The Age Old Debate: Early vs Late

When is the best time to get on?

professional punter

Ask a bunch of smart punters what their biggest challenge is, and more than a few of them will tell you that it’s trying to predict which way the market will go.

It’s an age-old conundrum: is the horse I want to back likely to drift from it’s current quote, or will it firm? Anyone who can successfully predict the market movements at a high rate is able to lock in a certain profit and make money regardless of the result of the race.

That all sounds great, but unfortunately predicting the future is very difficult!

So the question remains… do I bet now, or do I wait?

The correct answer lies in a number of different variables and they can vary from race to race. But is there an approach you can adopt that will ensure you get it right more often than not?

To answer that question we need to look at how a betting market is framed. It’s something that has changed a lot with the corporatisation of the bookmaking industry.

The fact is that most bookmaking firms don’t do any form. They clone other prices and ‘play heads’ amongst their client base by cutting winners at the earliest opportunity. That’s a generalisation, but one that’s reasonably accurate these days. One outlet – almost always the TAB or Bet365 – puts their fixed prices up first. They have analysts doing this for them, but they’re limited in number and also under heavy time pressure to get the markets up early. Once they go up they will adjust prices based on the limited early action.

Soon after they’ve published their markets, everybody else just follows. All the corporates have software that simply clones a mix of other bookie’s prices. The only decision they have to make is what weighting percentage they give those other bookies. For example, their odds might be based on 20% of five other bookies. Or 50% TAB and 5% of 10 other bookies, and so on. That’s why prices tend to remain in lockstep and also why they all move so quickly. There is a domino effect where most bookies move on air, rather than action.

So while they may have some external set of numbers come in at some point to give them context, all most bookies really do is copy prices from their competitors. Jobs for form analysts and odds compilers are on the decline since these roles have been largely replaced by automation and administration.

Across all bookmakers in the country, there may only be just one person or a very small team doing the form. Which means there is no “wisdom of crowds” in the early prices. It’s one person’s opinion, and it’s shaped from there by the opinions of punters who bet.


Punters who are lucky enough to be allowed on early can snap up erroneous prices, but the truly big players don’t get involved until raceday.

Minimum Bet Limits allow all punters to get set from 9am on the day of the race, so that’s when the weight of money from smarter punters starts to move prices. The market just follows the money, especially the dollars coming from shrewd punters.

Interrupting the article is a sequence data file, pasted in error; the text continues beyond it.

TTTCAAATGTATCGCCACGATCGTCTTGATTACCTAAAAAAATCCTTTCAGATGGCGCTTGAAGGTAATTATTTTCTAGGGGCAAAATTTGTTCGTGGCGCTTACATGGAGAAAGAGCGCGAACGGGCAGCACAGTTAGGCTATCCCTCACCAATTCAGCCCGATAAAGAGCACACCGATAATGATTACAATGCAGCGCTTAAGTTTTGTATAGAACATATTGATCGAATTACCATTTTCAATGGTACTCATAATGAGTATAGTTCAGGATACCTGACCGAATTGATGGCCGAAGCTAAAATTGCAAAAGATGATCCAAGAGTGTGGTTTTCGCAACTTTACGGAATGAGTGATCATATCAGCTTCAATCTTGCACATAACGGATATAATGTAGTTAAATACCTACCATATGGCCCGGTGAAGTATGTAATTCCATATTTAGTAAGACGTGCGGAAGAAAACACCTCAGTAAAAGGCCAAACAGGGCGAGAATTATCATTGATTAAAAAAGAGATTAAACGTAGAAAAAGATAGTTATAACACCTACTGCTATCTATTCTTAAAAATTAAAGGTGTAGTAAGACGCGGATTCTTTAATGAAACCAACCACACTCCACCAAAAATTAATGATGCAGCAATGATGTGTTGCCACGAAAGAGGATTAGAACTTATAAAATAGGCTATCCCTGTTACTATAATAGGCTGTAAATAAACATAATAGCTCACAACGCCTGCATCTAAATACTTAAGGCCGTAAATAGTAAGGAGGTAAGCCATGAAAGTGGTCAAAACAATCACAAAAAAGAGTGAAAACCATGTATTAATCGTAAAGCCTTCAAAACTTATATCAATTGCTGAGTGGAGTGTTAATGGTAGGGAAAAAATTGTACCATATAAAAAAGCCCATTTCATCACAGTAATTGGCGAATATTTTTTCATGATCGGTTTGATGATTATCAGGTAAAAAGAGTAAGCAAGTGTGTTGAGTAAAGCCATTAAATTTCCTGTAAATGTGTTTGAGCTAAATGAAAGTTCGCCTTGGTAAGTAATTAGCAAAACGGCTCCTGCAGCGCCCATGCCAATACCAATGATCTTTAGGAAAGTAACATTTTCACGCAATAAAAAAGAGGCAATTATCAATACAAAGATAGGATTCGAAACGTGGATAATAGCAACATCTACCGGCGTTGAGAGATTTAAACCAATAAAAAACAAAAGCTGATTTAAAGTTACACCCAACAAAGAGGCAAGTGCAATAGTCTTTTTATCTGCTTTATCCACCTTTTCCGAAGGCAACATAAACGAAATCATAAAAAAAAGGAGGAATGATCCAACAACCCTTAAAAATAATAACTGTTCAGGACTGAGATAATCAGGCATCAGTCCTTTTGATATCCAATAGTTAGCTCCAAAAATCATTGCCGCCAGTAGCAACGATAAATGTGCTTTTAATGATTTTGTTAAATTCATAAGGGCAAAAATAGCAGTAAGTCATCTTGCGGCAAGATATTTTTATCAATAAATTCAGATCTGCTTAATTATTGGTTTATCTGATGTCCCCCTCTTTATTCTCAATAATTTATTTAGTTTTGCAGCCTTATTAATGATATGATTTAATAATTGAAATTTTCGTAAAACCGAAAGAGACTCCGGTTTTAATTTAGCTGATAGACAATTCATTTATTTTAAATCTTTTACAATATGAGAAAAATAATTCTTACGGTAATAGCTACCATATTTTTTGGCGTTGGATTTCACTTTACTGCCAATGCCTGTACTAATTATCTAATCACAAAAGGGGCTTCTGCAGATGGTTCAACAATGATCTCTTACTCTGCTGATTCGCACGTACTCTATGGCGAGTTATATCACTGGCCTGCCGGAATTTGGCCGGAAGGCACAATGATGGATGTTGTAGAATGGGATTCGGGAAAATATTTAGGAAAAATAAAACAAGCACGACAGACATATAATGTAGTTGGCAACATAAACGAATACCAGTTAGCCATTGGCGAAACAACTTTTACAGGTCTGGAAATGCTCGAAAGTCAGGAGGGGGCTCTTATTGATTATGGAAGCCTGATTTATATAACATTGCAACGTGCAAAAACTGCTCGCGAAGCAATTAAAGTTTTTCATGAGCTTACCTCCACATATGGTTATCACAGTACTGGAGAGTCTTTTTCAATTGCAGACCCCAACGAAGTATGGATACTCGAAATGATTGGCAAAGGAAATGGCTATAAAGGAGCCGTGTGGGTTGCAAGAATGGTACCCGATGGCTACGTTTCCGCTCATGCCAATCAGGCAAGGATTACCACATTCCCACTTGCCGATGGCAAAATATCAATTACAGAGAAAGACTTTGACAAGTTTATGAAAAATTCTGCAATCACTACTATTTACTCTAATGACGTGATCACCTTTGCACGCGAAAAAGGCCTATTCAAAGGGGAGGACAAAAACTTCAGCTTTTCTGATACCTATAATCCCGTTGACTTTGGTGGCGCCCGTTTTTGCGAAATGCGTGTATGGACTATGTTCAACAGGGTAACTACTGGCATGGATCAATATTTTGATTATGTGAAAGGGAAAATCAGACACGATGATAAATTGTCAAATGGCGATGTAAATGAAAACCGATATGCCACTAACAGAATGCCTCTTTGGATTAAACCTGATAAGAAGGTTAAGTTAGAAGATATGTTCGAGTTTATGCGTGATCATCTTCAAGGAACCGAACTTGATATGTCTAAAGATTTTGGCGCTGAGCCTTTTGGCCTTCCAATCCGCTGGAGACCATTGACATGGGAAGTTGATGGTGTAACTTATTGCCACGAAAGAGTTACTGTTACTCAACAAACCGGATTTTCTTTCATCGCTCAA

While there’s a wide range of opinions on any race – since that’s what makes any market – the majority of races are narrowed down to only a few winning chances. It’s very rare that the “range of opinions” – ie, the weight of money – spreads across a majority of horses in the field. Smart punters and the big syndicates we hear so much about will generally narrow it down to a few in the market and these horses will firm.

So what does all of this mean for the punter?

If you’re a sharp punter – or you’re following a sharp punter like someone on the Champion Bets roster – then overall, you’ll probably be on the side of the pro’s and bots which means your horses will remain steady or firm in the market more often than not. This makes sense because if the SP trends towards your rated prices then you’re well on the way to winning.

We’re constantly reviewing the betting of the team here at Champion Bets, and our analysis backs this up: on the whole, their selections firm in the market and you’re better off backing them early if possible. Of course this is a general rule, but across the long-term the market flucs will get it right.

So if you (or the punter you’re with) also consistently gets it right, then it follows that your selections will generally shorten. This means that as a general rule you’d be well advised to get on as soon as you can. The very important key to all of this, of course, is ensuring you’re with a smart punter!

Trev’s Bets is now open for the first time since 2017 – and for a very limited time only.

Pro-punter Trevor Lawson – who has 17 years of experience behind him – will send you his early mail each Melbourne metro race day morning.

From there, all you have to do is ‘bet and forget‘ – it’s that simple.